Laura Tack, «A Face Reflecting Glory. 2 Cor 3,18 in its Literary Context (2 Cor 3,1 – 4,15).», Vol. 96 (2015) 85-112
This contribution investigates the translation of the hapax legomenon katoptrizo/menoi in 2 Cor 3,18; in addition to philological and religionhistorical arguments, in particular the article takes into account the broader literary context (2 Corinthians 3–4). The main theme of that context, embodied proclamation, turns out to be an important justification of the translation “to reflect as a mirror”. Especially the link between 2 Cor 3,18 and the whole of 2 Corinthians 4, which describes Paul’s somatic identification with and manifestation of Christ, results in understanding 2 Cor 3,18 as describing the unveiled face that reflects the divine glory as a mirror.
05_Tack_copiaaaaa_85-112 28/04/15 12:35 Pagina 91
A FACE REFLECTING GLORY 91
4. According to Hugedé, the direct object (th.n auvth.n eivko,na) of the
main verb only makes sense if katoptri,zomai is translated as “be-
hold as in a mirror”. By using the identical adjective auvto,j Paul
wants to closely connect the image into which all Christians are
being transformed with the mirror image they are contemplating 24.
5. Translating katoptri,zomai as “behold as in a mirror” would mean
that Paul describes a transformation through vision 25. A similar
type of transformation is, however, not mentioned elsewhere in the
corpus paulinum. For Hugedé this is no reason to exclude a priori
the possibility that this type of metamorphosis is described in 2
Cor 3,18. 1 John 3,2 moreover shows that the idea of transforma-
tion through contemplation was indeed known amongst other New
Testament writers. Perhaps also Paul might have been familiar with
this particular type of transformation 26.
6. In 2 Cor 4,1-6 Paul contrasts the Christians with the unbelievers.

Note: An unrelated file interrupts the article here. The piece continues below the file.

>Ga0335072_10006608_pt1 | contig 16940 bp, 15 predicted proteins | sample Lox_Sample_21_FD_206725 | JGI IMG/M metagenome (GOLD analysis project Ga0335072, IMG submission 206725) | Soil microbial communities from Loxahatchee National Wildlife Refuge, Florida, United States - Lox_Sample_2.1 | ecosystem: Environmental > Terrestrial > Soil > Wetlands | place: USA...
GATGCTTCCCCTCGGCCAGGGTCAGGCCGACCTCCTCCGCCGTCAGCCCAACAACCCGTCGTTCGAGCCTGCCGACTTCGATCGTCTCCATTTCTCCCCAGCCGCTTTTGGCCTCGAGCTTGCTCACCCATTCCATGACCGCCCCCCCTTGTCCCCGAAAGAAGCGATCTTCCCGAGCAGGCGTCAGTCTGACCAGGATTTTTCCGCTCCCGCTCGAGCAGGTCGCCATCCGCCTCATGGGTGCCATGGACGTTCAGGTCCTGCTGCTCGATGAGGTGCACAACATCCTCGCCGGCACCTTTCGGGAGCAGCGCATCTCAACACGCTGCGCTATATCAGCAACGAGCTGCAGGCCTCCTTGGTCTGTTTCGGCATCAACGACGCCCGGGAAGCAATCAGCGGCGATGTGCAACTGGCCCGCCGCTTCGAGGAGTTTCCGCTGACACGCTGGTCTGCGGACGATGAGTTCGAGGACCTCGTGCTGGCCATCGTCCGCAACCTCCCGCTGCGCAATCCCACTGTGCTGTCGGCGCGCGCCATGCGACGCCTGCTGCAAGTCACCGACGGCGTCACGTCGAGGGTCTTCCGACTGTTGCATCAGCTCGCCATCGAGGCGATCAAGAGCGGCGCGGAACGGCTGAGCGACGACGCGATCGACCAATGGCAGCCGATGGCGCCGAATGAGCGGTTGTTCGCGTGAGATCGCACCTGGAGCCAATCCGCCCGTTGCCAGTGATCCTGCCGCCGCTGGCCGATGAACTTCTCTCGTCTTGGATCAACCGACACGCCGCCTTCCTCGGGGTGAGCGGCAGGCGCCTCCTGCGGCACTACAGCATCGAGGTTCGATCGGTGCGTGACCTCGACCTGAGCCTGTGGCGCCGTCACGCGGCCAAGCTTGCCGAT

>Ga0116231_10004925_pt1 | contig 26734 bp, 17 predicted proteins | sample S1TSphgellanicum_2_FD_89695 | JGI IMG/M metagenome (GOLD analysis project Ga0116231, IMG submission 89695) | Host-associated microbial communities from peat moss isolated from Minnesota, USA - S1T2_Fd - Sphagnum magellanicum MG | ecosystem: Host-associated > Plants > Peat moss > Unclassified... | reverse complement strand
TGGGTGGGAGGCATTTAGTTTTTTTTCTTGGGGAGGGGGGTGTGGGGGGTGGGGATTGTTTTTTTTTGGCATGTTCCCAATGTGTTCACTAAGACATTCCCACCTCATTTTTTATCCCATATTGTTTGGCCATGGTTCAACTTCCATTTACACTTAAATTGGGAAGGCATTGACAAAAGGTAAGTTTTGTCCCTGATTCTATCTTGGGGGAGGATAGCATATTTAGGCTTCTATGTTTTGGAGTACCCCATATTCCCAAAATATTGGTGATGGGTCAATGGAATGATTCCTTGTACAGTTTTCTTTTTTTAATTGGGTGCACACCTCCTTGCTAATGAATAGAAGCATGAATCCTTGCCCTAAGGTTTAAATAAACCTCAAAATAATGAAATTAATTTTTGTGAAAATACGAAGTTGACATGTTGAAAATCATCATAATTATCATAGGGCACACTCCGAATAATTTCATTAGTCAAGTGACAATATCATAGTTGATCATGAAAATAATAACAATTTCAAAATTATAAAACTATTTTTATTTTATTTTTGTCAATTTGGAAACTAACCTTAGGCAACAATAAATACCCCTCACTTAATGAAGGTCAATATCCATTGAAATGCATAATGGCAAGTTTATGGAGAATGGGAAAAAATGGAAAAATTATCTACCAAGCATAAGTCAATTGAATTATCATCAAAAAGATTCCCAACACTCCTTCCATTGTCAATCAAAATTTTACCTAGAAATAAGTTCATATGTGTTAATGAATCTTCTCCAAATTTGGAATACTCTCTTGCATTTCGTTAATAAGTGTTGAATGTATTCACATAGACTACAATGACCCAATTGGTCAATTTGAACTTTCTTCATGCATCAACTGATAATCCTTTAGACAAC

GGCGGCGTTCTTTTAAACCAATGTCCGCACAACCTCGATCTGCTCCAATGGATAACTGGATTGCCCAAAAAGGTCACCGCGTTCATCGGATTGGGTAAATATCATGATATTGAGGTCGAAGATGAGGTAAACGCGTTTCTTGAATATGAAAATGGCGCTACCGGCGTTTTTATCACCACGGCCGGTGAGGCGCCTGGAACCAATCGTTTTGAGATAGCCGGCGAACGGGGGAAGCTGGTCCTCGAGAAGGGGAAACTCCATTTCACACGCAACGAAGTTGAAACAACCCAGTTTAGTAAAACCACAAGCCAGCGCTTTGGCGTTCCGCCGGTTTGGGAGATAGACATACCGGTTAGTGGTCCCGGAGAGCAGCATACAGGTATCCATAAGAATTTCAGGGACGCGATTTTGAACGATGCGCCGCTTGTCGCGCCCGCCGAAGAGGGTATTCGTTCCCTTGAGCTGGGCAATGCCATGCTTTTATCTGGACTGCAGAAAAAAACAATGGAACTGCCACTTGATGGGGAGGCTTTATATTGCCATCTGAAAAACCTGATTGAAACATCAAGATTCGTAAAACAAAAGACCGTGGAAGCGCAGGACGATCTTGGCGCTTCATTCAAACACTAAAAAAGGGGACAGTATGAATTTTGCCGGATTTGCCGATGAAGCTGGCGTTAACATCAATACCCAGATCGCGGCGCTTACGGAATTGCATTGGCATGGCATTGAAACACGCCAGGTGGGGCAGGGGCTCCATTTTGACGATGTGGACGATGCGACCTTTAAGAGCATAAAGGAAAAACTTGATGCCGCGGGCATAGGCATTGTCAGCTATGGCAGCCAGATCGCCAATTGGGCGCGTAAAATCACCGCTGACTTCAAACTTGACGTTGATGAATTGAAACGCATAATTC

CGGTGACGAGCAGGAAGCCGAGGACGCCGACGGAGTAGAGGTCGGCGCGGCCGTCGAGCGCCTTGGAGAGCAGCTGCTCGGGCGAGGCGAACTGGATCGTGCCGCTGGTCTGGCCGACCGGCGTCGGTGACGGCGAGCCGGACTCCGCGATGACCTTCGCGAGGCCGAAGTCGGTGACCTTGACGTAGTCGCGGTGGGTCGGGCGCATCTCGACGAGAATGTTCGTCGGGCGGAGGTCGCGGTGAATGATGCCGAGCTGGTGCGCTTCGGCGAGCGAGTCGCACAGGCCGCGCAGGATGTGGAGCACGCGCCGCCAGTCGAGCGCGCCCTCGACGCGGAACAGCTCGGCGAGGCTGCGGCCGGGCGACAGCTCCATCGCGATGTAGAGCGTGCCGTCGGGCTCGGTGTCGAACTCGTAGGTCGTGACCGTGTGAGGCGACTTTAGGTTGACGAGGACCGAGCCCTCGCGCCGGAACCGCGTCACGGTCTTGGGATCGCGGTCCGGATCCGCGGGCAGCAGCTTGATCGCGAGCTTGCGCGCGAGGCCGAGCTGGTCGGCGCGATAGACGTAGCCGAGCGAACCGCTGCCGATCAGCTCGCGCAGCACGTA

The difference between both groups is again expressed with the
image of the veil (v. 3) and with verbs of seeing (v. 4). These verses
say that Paul’s gospel is veiled for the unbelievers, because the god
of this world (aivw,n) has blinded (tuflo,w v. 4) their minds. Con-
sequently, they cannot see (auvga,zw v. 4) the light of the gospel of
the glory of Christ. Hugedé connects the dichotomy between see-
ing and blindness with the antithesis between light and darkness
in v. 6. Those who are in darkness cannot see the glory of God on
the face of Christ. According to Hugedé, the references to veiling,
blindness, seeing, light and darkness in these verses confirm that
seeing is also in focus in 2 Cor 3,18 27.
exegetisch-traditionsgeschichtliche Studie zur paulinischen und johanneischen
Christologie [HBS 50; Freiburg 2007] 224; SCHMELLER, Zweite Brief an die
HUGEDÉ, Métaphore, 28-29.
This was already put forward by WINDISCH, Zweite Korintherbrief, 127-
128. Cf. Earlier R. REITZENSTEIN, Historia Monachorum und Historia Lausi-
aca. Eine Studie zur Geschichte des Mönchtums und der frühchristliche
Begriffe Gnostiker und Pneumatiker (Göttingen 1916) 244-250, and later
BULTMANN, Zweite Brief, 93.
HUGEDÉ, Métaphore, 30-31.